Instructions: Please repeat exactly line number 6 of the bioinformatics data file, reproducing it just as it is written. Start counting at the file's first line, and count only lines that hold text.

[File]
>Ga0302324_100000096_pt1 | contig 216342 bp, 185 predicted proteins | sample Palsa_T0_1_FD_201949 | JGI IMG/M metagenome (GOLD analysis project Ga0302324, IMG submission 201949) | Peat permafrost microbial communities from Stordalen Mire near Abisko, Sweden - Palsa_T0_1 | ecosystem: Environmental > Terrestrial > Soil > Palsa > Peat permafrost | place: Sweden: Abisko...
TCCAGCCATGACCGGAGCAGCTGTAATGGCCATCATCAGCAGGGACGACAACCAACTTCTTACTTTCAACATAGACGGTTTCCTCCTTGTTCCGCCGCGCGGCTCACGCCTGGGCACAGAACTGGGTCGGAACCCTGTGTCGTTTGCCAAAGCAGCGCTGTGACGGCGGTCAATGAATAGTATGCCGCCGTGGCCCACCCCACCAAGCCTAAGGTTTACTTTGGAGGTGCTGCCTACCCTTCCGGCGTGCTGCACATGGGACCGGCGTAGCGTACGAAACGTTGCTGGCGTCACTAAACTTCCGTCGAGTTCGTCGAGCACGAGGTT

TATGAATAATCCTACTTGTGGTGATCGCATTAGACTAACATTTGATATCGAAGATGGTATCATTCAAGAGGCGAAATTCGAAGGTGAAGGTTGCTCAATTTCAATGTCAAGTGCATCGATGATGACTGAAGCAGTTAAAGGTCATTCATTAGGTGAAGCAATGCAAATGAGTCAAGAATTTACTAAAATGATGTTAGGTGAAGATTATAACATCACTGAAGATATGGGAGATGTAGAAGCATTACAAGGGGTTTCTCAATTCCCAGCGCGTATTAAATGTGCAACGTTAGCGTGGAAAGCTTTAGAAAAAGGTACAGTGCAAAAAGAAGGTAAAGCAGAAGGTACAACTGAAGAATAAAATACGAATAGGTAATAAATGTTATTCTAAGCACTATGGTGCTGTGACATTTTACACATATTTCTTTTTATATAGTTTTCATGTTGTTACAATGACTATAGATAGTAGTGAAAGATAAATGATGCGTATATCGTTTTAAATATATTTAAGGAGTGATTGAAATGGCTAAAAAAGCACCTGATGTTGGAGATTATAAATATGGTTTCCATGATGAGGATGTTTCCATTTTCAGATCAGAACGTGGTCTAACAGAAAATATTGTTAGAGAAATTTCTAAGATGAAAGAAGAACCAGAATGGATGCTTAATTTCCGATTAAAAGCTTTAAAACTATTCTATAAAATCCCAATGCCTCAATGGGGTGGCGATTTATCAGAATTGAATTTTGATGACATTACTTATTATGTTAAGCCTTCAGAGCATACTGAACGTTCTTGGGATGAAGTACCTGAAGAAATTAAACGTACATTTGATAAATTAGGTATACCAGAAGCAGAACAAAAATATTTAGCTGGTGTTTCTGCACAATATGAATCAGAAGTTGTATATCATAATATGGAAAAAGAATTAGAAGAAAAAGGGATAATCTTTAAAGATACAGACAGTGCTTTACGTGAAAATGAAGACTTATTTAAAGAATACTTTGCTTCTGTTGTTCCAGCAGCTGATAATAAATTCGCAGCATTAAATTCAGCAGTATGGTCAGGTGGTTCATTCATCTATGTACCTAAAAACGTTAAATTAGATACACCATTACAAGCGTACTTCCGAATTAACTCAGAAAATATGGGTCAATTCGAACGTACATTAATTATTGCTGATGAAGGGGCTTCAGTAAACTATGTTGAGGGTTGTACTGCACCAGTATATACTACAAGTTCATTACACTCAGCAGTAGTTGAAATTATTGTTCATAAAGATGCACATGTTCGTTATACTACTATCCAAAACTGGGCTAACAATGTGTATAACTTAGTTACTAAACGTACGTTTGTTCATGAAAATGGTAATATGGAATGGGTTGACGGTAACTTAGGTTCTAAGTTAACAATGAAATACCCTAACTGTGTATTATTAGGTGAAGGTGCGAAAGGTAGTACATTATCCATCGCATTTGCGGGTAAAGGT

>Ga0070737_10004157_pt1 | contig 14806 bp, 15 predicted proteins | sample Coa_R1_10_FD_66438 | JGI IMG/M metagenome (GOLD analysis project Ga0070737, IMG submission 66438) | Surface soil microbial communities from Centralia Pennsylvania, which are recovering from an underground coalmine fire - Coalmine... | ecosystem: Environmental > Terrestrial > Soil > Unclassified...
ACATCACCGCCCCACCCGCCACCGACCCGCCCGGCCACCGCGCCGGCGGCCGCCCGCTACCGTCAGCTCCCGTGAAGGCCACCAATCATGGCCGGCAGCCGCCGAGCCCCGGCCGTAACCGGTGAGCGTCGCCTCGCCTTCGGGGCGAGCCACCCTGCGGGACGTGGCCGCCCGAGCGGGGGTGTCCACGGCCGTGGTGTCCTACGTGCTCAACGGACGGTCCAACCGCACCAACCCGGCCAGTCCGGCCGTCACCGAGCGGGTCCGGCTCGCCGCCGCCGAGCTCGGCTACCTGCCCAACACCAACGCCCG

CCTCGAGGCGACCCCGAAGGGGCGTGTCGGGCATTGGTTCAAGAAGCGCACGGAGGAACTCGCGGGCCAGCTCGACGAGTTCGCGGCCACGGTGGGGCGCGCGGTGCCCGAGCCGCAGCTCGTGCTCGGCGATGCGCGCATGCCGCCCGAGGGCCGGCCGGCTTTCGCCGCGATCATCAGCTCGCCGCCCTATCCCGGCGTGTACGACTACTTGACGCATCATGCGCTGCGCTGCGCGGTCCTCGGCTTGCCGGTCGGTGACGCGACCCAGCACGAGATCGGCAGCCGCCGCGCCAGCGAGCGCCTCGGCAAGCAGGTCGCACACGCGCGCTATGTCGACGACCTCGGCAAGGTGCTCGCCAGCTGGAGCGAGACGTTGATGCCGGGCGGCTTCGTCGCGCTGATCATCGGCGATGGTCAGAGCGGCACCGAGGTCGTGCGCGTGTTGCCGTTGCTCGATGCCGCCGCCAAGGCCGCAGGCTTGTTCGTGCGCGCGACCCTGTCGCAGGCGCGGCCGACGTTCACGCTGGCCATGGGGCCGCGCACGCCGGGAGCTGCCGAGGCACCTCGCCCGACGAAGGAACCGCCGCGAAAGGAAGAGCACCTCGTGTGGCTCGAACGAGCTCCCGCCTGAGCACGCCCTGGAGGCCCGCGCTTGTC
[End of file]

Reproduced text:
CCTCGAGGCGACCCCGAAGGGGCGTGTCGGGCATTGGTTCAAGAAGCGCACGGAGGAACTCGCGGGCCAGCTCGACGAGTTCGCGGCCACGGTGGGGCGCGCGGTGCCCGAGCCGCAGCTCGTGCTCGGCGATGCGCGCATGCCGCCCGAGGGCCGGCCGGCTTTCGCCGCGATCATCAGCTCGCCGCCCTATCCCGGCGTGTACGACTACTTGACGCATCATGCGCTGCGCTGCGCGGTCCTCGGCTTGCCGGTCGGTGACGCGACCCAGCACGAGATCGGCAGCCGCCGCGCCAGCGAGCGCCTCGGCAAGCAGGTCGCACACGCGCGCTATGTCGACGACCTCGGCAAGGTGCTCGCCAGCTGGAGCGAGACGTTGATGCCGGGCGGCTTCGTCGCGCTGATCATCGGCGATGGTCAGAGCGGCACCGAGGTCGTGCGCGTGTTGCCGTTGCTCGATGCCGCCGCCAAGGCCGCAGGCTTGTTCGTGCGCGCGACCCTGTCGCAGGCGCGGCCGACGTTCACGCTGGCCATGGGGCCGCGCACGCCGGGAGCTGCCGAGGCACCTCGCCCGACGAAGGAACCGCCGCGAAAGGAAGAGCACCTCGTGTGGCTCGAACGAGCTCCCGCCTGAGCACGCCCTGGAGGCCCGCGCTTGTC